Most kids I know like to cook. There’s something about taking food in one form, then chopping, smashing, stirring, scooping, pouring, tossing, sprinkling, or blending it, and making it into something new, something delicious to eat and share. Plus, cooking is very grown-up. From the time they could stand on a step stool, my girls wanted to be in the kitchen with me, and over time their skills have grown, so now they can make simple breakfasts, lunches, and dinners almost independently.
It was pure luck that a few months ago I noticed some fine print at the bottom of a Williams-Sonoma email, that said “Junior Chef Class.” I clicked through to discover that for about a year, the gold-letter kitchen store has been offering free weekly cooking classes for children. I called my local store to see if I’d read this correctly. Sure enough, they were having a class this Saturday, and no, it wasn’t full. Would we like to register? Why yes, we would.
Fast forward to last Saturday. We’ve attended four classes now in the last two months, and they have been incredible. Each month, the weekly topics are posted on the website. All Williams-Sonoma stores are supposed to offer the classes, although times may vary by location. Our store holds them at 9:30 a.m., starting a half hour before the store opens, and lasting about an hour.
A Williams-Sonoma store is one well-stocked kitchen, and the classes make full use of the myriad of tools, appliances, gadgets, and mixes sold in the store. This means kids are learning about and using high-end, high-quality kitchen products at a young age. They’re also learning techniques and cooking concepts that may be new to them. For example, our first class was about juices and smoothies. My kids know how to make one kind of smoothie – juice, yogurt, frozen fruit, blend, done. But in the class they made Raspberry-Almond Milkshakes with real almonds thrown in – we’d definitely never done that at home before, and they claimed to love it. Would they love almonds in a smoothie if it was my idea and I’d made it for them at home? I have my doubts. But the class gave them ownership of the concept, and confidence in their abilities.
The next class we attended was Bundt cakes. Definitely simple and kid-friendly. They took turns cracking eggs and adding milk and oil to store brand cake mixes, then decorated mini Bundts with glaze and sprinkles. Our third class was ice cream. They mixed vanilla ice cream starter with cream and half-and-half. While it churned in an ice cream machine, the students chopped strawberries, which they mixed with the ice cream and topped with sauces. Our most recent Junior Chef class was all about vegetables. First, the children made cauliflower “tater tots” by mixing cauliflower puree with cheese, egg, and bread crumbs; shaping into rounds, and zapping in the digital air fryer, an appliance I’d never even heard of before. They were pretty good. Next, every child got a turn spiralizing zucchini into “pasta”, which was then quick-boiled and topped with marinara. Finally, they used a corn stripper and a seasoning blend to make sweet chili-lime corn. I think it was our favorite class yet.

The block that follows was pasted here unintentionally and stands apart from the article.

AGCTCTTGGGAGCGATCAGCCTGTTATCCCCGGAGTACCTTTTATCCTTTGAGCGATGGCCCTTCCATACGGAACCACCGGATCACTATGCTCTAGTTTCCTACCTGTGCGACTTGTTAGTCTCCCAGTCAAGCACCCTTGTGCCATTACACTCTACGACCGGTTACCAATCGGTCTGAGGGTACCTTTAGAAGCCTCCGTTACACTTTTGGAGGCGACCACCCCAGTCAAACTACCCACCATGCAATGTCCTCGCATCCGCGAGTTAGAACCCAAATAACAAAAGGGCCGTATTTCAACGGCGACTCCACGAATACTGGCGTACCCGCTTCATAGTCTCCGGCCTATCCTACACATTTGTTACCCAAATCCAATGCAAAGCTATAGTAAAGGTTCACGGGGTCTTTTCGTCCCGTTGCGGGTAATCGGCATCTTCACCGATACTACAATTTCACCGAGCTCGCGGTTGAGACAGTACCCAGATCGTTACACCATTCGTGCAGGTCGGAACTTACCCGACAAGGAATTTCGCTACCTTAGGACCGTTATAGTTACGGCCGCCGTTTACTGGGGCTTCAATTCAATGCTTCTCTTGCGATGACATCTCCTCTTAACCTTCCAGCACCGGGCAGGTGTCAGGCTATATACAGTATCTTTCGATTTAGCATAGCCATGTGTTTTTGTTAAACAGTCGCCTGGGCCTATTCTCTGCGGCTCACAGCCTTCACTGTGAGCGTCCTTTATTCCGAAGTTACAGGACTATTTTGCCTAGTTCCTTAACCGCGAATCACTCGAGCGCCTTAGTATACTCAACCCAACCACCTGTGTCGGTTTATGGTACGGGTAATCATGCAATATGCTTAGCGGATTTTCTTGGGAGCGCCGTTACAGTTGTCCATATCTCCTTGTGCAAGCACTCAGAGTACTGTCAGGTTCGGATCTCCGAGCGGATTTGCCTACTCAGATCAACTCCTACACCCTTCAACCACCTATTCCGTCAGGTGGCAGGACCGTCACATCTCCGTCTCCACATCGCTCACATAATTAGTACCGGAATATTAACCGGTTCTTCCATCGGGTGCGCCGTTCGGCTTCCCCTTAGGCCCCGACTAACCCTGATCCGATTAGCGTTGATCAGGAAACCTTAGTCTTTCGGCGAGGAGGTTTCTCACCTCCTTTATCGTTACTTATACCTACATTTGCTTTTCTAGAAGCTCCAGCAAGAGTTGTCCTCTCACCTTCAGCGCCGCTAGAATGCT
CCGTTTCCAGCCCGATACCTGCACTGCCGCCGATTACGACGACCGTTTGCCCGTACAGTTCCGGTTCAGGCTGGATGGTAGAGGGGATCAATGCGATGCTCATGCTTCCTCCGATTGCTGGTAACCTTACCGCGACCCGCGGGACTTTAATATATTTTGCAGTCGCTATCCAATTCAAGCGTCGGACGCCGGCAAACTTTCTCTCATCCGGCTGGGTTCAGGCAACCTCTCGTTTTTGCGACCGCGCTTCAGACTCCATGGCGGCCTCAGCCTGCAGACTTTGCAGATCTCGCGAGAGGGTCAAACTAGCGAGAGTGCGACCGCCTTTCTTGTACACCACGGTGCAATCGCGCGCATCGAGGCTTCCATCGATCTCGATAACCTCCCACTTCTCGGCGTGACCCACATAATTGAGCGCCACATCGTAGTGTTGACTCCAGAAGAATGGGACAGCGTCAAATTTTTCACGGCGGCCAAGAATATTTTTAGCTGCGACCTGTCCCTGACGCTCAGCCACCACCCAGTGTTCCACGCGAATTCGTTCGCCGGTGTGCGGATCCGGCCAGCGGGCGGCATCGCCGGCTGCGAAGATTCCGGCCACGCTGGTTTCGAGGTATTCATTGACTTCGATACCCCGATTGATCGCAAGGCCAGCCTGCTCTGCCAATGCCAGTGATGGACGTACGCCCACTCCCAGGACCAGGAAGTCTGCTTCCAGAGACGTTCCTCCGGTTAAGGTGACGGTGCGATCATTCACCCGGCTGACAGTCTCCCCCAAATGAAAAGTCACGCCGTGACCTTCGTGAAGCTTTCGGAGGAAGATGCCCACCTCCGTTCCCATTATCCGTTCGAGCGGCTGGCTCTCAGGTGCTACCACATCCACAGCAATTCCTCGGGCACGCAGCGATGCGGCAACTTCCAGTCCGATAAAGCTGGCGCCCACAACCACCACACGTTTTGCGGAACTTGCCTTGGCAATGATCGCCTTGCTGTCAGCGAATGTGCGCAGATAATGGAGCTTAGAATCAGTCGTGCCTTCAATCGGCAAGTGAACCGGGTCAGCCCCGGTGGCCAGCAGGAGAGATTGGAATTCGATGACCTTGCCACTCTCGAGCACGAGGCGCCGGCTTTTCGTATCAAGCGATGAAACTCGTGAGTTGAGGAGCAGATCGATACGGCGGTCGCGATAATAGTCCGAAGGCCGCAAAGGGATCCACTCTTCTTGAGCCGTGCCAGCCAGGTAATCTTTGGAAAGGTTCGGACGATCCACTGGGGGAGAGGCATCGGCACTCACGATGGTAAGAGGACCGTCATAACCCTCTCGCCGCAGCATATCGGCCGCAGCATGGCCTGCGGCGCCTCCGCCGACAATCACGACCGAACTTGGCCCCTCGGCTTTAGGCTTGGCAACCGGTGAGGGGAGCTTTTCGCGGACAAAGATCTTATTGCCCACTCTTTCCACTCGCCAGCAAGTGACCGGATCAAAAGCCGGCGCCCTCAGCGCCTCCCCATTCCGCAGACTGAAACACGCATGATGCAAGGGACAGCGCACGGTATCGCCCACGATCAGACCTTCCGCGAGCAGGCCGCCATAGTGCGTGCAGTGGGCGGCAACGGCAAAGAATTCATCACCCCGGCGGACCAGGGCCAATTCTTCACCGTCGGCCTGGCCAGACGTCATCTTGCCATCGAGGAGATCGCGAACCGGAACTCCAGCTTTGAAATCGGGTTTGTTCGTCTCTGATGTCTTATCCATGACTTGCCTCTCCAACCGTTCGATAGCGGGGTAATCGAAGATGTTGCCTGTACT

While the kids watch and learn at the demo counter, the parents are offered complimentary coffee and are free to watch the class or leisurely roam about the store. That’s how they get you. But I’m happy to be gotten. Williams-Sonoma, with all its breakables, is not a store I generally enter with my children, which is to say it’s not a store I generally enter ever. The class offers a relaxed way for me to browse its culinary treasures without worrying about damage control. And – bonus – class participants receive 10% off any purchase.
Most kids I know like to cook. But ALL kids I know like to eat. At William-Sonoma Junior Chef classes, little cooks have the chance to do both.
Do your kids like to cook? Do you work together in the kitchen or let them create on their own? Have you ever taken a cooking class together? Try calling your local baking/kitchen store(s), county recreation department, or a favorite restaurant to see what kind of class or demo you can participate in as a family, and let the creative (and salivary) juices flow.
Easy Chocolate Croissants – One of my girls’ favorite things to make.
Not sure what kitchen skills are age appropriate for your children? Lifehacker lays it all out here in an easy-to-read chart.
Chop Chop – Award-winning family magazine whose mission is to inspire and teach children to cook and eat real food with their families. The website has lots of recipes and skill demos, like how to make an omelette, use a melon-baller, and make your own salad dressing.
Award-Winning Cookbooks – In 2010, the International Association of Culinary Professionals added a Children/Youth/Family category to their annual cookbook awards. Check out the winners and finalists from the last five years, then visit your local library to see if they carry them. (Hint: 640 is the Dewey Decimal number for cookbooks)
The Kids Cook Monday – Using these weekly tips and recipes, kick back and let your little people make family dinner once a week.